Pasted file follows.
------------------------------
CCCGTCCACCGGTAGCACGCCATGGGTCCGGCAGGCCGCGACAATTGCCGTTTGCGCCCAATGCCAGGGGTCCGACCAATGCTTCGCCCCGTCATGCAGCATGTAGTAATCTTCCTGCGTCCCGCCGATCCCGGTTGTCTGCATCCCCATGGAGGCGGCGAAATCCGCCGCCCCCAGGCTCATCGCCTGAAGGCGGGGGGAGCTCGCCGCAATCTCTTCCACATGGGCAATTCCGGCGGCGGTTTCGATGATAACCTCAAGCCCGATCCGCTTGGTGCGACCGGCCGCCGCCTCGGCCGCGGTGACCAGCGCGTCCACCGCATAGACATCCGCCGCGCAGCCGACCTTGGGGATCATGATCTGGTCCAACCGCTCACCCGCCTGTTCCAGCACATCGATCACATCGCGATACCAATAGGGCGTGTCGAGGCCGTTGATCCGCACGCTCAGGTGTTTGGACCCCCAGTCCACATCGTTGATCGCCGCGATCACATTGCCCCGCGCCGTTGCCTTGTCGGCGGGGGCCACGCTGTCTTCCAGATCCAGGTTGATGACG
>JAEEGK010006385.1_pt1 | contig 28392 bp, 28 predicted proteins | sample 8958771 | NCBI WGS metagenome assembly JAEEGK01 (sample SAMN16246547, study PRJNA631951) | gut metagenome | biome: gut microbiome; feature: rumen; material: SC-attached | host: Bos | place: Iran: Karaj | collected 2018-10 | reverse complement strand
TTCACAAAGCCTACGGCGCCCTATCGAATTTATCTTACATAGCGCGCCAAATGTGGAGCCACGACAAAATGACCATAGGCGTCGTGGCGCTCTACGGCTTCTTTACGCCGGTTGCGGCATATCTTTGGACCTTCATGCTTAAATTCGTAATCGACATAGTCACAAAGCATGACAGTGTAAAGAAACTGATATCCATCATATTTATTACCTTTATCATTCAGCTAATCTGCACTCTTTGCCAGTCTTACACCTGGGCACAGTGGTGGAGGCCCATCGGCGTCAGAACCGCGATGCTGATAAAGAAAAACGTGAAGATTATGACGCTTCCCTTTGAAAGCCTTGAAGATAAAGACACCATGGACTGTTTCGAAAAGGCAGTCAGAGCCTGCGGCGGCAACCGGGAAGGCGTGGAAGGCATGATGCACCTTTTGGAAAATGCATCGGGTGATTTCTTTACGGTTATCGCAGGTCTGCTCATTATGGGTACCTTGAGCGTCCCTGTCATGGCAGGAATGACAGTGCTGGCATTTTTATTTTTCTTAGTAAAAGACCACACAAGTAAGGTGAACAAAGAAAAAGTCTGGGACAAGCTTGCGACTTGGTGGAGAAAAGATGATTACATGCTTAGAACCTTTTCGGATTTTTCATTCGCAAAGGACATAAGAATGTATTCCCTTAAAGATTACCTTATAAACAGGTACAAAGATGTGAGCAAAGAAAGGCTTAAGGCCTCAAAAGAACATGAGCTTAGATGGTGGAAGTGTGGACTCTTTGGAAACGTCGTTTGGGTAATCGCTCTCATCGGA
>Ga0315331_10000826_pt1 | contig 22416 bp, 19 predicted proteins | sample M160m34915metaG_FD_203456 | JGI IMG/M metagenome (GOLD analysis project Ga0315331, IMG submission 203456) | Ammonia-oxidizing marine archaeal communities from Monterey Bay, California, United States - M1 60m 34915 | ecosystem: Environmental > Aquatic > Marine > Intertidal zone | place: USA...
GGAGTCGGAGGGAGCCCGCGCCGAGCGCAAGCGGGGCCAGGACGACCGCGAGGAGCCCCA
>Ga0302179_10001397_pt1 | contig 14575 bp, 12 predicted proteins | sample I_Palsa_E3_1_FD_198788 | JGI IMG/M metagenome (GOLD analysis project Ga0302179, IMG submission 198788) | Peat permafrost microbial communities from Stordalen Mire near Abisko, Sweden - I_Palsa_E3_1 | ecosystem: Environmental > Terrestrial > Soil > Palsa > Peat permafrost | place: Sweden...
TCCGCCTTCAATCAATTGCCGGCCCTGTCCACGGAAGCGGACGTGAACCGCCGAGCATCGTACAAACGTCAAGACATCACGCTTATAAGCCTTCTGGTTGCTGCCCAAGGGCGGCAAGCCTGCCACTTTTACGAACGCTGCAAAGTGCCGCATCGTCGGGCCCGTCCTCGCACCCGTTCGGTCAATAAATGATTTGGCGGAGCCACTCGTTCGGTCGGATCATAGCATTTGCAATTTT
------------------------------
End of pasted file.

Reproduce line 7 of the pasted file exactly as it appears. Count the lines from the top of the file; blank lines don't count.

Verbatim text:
TCCGCCTTCAATCAATTGCCGGCCCTGTCCACGGAAGCGGACGTGAACCGCCGAGCATCGTACAAACGTCAAGACATCACGCTTATAAGCCTTCTGGTTGCTGCCCAAGGGCGGCAAGCCTGCCACTTTTACGAACGCTGCAAAGTGCCGCATCGTCGGGCCCGTCCTCGCACCCGTTCGGTCAATAAATGATTTGGCGGAGCCACTCGTTCGGTCGGATCATAGCATTTGCAATTTT